Let’s Celebrate Saint Patrick’s Day!

By Lauren H.

Hello everyone! Did you know that St. Patrick’s Day is just around the corner? With events like L.A. County Irish Fair and Music Festival, and South Bay St. Patrick’s Day Parade and Festival and many more, there are lots of ways to celebrate.

But have you ever wondered why we do or wear specific things on this day, March 17th? (AKA the Christian season of Lent, and the anniversary of death for Saint Patrick) We wear green because it is one of the three colors on the Irish flag.  Ireland is the “Emerald Isle” because of its rich greenery all around Ireland.

We also pinch people if they’re not wearing green because anyone caught not wearing green, as legend tells, fairies and fairy-like creatures will soon pinch them, so pinching others is a reminder that they will soon be pinched by the fairies.  As tradition goes, people living in Ireland wear crosses fixed to their hats threaded with green string. Shamrocks were tied onto clothing by once the lower class of people, but not many others do it as well.

Food is also a special treat on Saint Patty’s Day. We also eat potatoes, cabbage, and corned beef because that is what a lot of Irish people ate back in the day, and still what a lot of Irish people eat today.

Many people at RMS celebrate the holiday with special treats.

“I made a traditional meal for ten family members for Saint Patrick’s Day with corned beef and cabbage plus green jello and green tea.  We are Italian and Scotch, but we always celebrate this holiday”, said ELA Teacher Leslie Bezich.

The first parade ever held was actually in the United States, not Ireland.  In 1762, (March 17th) Irish soldiers enrolled in the English military marched around New York City, proud as can be of their heritage and culture. They spread what is now our tradition of having an annual televised St. Patrick’s Day parade.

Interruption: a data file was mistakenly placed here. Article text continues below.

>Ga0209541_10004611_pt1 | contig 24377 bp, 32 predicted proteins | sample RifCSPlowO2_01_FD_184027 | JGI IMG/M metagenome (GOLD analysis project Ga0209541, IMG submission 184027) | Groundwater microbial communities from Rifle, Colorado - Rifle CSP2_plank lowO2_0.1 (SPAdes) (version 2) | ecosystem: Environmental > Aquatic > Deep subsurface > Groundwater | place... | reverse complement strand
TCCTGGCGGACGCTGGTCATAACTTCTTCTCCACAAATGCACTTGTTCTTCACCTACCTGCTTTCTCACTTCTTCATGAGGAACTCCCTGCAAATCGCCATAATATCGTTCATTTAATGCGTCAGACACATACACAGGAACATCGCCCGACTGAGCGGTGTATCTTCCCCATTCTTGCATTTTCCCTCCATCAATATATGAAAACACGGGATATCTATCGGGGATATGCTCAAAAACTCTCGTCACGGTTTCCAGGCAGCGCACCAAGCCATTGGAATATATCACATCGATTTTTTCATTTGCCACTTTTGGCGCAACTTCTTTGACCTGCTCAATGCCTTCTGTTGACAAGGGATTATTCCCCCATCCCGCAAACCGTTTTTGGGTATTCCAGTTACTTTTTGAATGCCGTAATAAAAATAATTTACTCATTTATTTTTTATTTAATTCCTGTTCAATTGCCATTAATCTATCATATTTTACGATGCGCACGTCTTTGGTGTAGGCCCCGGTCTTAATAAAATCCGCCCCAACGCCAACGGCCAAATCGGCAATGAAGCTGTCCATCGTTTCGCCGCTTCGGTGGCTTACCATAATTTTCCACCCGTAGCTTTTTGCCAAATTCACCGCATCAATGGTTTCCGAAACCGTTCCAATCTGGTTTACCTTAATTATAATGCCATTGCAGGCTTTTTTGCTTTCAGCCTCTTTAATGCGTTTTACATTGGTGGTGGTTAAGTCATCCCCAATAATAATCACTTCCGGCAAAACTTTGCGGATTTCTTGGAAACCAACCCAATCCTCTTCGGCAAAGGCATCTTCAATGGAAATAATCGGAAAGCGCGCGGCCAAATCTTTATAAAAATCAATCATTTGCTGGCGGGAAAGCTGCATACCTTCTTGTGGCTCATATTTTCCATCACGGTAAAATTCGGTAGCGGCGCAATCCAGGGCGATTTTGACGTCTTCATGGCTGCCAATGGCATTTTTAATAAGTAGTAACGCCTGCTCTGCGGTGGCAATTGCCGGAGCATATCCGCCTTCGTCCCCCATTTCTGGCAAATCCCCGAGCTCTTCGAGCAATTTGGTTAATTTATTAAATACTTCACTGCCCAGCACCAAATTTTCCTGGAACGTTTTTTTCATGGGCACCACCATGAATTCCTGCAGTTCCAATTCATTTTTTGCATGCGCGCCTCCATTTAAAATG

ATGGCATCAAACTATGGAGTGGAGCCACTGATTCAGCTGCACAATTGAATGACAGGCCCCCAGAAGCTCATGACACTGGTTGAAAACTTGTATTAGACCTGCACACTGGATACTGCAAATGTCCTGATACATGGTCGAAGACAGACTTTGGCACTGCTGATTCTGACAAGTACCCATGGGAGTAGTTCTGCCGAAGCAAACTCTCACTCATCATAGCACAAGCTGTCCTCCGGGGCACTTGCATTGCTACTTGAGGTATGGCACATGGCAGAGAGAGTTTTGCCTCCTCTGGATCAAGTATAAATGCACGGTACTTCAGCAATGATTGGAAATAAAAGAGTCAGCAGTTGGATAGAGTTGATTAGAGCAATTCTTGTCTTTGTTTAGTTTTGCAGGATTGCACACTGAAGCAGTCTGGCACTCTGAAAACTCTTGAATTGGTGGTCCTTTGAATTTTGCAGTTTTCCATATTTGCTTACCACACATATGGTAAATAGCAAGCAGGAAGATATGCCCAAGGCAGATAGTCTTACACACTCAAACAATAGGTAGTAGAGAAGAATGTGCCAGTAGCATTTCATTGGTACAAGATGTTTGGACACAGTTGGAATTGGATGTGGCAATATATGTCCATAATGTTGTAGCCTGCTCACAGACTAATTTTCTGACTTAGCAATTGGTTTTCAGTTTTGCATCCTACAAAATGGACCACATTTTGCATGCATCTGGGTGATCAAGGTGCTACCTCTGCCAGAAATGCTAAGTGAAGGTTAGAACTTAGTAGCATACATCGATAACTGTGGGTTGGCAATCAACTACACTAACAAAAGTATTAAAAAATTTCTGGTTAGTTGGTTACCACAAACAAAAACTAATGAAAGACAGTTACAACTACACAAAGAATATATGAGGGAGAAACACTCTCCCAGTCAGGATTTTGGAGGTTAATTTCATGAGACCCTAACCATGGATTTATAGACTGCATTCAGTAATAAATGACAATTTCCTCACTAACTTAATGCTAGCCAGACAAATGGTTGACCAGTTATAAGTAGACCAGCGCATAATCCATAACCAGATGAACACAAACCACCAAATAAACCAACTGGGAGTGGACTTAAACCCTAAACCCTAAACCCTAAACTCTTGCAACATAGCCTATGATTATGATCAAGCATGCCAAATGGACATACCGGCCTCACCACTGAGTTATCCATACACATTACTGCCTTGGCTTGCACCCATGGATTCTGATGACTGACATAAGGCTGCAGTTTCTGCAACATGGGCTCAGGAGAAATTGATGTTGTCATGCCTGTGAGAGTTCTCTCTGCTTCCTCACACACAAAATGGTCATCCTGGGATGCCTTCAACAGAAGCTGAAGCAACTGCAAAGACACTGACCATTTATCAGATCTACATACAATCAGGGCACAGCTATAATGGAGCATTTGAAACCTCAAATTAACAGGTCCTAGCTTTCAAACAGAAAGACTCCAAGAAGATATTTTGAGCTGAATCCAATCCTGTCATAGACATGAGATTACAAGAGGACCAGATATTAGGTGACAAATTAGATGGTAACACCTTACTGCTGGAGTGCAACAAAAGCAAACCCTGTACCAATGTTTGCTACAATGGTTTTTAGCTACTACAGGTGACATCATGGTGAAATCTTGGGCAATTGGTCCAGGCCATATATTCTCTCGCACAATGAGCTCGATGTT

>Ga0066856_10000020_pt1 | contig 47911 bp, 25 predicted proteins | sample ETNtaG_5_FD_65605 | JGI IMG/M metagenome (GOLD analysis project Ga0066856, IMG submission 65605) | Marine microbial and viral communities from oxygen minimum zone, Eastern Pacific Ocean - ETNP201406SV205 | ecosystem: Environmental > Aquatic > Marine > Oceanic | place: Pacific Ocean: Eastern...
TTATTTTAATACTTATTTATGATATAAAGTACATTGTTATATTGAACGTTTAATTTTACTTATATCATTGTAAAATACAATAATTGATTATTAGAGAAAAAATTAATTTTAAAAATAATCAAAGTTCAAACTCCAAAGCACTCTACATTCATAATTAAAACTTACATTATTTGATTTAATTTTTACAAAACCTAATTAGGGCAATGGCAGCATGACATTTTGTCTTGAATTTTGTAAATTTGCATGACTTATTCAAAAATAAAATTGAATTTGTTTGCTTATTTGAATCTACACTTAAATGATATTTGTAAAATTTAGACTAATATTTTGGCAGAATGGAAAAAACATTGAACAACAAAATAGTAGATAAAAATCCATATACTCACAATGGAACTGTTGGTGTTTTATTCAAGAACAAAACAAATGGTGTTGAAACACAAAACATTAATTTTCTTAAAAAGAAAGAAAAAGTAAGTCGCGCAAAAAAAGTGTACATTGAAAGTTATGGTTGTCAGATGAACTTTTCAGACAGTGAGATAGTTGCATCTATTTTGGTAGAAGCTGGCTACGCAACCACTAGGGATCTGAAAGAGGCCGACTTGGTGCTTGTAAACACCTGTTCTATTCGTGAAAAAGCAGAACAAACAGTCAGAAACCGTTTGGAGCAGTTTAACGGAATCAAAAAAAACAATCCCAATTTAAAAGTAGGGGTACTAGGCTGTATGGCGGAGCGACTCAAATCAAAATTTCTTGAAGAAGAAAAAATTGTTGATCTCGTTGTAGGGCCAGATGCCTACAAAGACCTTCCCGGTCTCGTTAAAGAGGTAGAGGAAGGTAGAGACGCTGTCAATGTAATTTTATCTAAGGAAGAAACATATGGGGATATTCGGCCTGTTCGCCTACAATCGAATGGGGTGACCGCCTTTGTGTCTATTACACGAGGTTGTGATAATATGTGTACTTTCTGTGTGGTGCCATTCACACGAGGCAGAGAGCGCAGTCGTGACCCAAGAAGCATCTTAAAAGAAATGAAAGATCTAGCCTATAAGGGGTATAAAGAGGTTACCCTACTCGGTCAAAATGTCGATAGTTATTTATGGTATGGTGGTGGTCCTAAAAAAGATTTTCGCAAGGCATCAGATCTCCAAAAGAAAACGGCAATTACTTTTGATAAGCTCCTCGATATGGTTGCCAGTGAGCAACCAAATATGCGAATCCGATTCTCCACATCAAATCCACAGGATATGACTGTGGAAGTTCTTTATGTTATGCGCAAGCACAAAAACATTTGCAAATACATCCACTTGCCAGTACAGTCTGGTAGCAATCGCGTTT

Also, St. Patrick’s Day is not just celebrated here in the U.S. and in Ireland.  It’s a global event! Japan, Argentina, Singapore, all celebrating in their own unique ways.  Japan celebrates with large masses of people gathering in bars and varied locations all counting down to the day. In Argentina, people party and have a great time until all the way up to eight o’clock in the morning! In Singapore, St. Patrick’s Day is very important because it was once part of the British empire. People go into pubs and celebrate, just like in Japan.

So you see, Saint Patrick’s Day is a very important tradition all over the place- not just where we live.  How did you celebrate?  It is fun to be Irish for one day, even if you aren’t.

Chicago on St. Patrick’s Day

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